Mother gave 30 days notice to move out. Moved out on April 2nd. Returned keys on April 5th. Apartment was left clean, no damages. Landlord and landlords husband has been contacted numerous times this past week to schedule a day to return the deposit but they have been ignoring the calls. We have left them a few voicemails and no reply. Mom lived there for 12 years, no interest form was signed at the beginning of the lease. I thought of sending the landlord a certified "refund request letter" and proceed with a lawsuit if indeed no response.
Some additional information may be necessary to be certain of the actions you can take, but in general a landlord is supposed to return the security deposit within 30 days of you leaving the premises. According to the New Jersey Rent Security Deposit Act, a landlord is required to return your security deposit within 30 days after you move out. If the landlord fails to provide the security deposit, he or she is required to give a complete list of damages that the security deposit money is being applied to. Failure to provide the security deposit or a certified mailing detailing what the security deposit was applied to entitles you to sue to landlord for return of the security deposit. When you file for suit, be sure to file for double the amount of the security deposit as New Jersey law allows a successful tenant to recover double the amount of the original deposit. Also include your full costs for the suit such as filing fees.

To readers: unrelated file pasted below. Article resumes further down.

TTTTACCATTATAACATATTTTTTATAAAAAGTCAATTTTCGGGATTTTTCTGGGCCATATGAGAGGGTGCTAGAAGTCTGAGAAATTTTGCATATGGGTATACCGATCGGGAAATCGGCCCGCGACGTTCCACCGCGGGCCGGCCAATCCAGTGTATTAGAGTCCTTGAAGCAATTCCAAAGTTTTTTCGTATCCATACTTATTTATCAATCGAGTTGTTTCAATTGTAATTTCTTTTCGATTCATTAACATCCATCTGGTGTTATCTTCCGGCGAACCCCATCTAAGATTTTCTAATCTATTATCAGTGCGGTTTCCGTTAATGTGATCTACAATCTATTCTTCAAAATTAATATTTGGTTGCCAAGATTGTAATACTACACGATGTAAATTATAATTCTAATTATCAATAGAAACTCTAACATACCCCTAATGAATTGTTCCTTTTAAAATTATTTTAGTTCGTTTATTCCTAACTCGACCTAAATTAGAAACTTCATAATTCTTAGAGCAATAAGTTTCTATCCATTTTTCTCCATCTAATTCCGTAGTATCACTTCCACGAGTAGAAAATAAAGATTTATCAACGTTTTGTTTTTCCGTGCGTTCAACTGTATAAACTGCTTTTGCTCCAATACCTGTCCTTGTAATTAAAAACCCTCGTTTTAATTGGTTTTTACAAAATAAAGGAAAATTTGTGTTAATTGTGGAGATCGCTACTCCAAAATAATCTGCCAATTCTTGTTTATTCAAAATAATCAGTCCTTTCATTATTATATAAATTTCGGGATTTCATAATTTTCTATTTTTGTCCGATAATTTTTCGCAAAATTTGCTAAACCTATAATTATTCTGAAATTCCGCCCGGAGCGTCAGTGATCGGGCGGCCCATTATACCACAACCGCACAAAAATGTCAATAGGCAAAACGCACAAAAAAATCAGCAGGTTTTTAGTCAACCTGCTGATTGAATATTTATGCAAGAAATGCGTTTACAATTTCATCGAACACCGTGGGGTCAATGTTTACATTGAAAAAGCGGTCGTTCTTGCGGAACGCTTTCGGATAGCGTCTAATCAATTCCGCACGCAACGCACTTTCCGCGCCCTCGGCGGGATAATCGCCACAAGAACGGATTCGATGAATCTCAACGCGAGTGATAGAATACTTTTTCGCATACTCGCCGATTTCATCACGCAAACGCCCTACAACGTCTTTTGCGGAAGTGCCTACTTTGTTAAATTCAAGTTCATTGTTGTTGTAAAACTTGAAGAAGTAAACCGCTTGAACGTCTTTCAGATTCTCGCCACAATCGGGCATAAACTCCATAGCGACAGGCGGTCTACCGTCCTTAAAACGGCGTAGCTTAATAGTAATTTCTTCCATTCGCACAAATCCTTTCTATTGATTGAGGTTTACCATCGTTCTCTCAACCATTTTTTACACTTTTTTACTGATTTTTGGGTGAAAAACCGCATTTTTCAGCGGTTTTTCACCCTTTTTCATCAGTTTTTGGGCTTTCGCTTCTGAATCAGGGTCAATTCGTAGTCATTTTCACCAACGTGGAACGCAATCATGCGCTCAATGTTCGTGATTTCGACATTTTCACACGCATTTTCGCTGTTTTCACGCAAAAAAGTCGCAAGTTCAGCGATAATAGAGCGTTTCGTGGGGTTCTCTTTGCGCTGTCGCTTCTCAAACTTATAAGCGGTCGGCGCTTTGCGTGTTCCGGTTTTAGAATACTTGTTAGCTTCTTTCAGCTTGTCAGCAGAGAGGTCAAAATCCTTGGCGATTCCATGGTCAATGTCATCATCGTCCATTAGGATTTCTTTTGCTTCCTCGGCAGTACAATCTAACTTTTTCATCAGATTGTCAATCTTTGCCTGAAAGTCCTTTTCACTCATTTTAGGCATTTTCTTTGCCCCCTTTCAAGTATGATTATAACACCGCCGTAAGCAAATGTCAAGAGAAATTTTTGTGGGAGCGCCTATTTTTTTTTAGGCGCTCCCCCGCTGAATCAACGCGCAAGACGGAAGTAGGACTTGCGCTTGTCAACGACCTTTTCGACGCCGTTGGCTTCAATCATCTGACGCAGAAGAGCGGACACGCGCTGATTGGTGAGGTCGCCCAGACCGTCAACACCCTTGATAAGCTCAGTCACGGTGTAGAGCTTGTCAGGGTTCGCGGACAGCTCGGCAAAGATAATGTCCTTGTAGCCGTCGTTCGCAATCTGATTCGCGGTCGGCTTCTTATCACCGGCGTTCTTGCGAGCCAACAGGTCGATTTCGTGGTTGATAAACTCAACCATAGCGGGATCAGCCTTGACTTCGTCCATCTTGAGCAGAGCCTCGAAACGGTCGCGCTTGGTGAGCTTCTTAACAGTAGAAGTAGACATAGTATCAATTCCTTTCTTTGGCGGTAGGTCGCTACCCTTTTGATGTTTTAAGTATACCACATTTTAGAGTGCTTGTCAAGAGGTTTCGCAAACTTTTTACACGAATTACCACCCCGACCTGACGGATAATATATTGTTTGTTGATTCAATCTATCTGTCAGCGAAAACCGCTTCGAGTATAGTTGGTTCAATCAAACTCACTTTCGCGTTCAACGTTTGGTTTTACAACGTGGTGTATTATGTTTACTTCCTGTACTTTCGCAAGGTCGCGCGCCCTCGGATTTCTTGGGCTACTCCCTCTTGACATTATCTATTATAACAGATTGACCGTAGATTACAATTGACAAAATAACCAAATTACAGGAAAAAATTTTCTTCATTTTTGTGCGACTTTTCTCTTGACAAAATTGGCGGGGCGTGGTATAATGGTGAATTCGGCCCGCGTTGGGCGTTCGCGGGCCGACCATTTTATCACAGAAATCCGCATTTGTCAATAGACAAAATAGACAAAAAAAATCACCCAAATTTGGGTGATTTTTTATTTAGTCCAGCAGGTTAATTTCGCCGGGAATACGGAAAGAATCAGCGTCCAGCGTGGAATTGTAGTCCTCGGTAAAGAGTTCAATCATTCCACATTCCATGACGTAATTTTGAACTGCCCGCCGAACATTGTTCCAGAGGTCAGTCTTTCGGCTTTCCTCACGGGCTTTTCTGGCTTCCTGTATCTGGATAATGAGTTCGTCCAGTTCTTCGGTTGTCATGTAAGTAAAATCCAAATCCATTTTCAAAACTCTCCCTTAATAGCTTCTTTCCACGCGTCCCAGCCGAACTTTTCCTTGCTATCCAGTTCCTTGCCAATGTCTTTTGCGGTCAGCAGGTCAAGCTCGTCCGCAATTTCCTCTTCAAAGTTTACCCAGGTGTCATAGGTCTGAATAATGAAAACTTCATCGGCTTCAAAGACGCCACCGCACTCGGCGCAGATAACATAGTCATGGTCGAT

Make sure to file in the appropriate division as well. Small Claims Court has a monetary limit of $5,000.00 for return of security deposit matters. If your total cost is above $5,000.00 then you might want to consider filing in the Special Civil Part, which has a maximum damages amount of $15,000.00.
No Legal Advice Intended: This answer is meant purely for general guidance and informational purposes only. These informational answers and comments are not intended, and should not be taken, as legal advice on any particular set of facts or circumstances. You should contact an attorney for advice on specific legal problems.
The landlord has 30 days to either send you the deposit or a letter stating itemizing any deductions from the deposit. But while you state that you gave 30 days notice, that does not mean that you lawfully terminated the tenancy and are entitled to the full security deposit. Even if you sue, the landlord is only liable for amounts that are unlawfully withheld. More information is required. You should schedule a consultation with an experienced landlord-tenant attorney.
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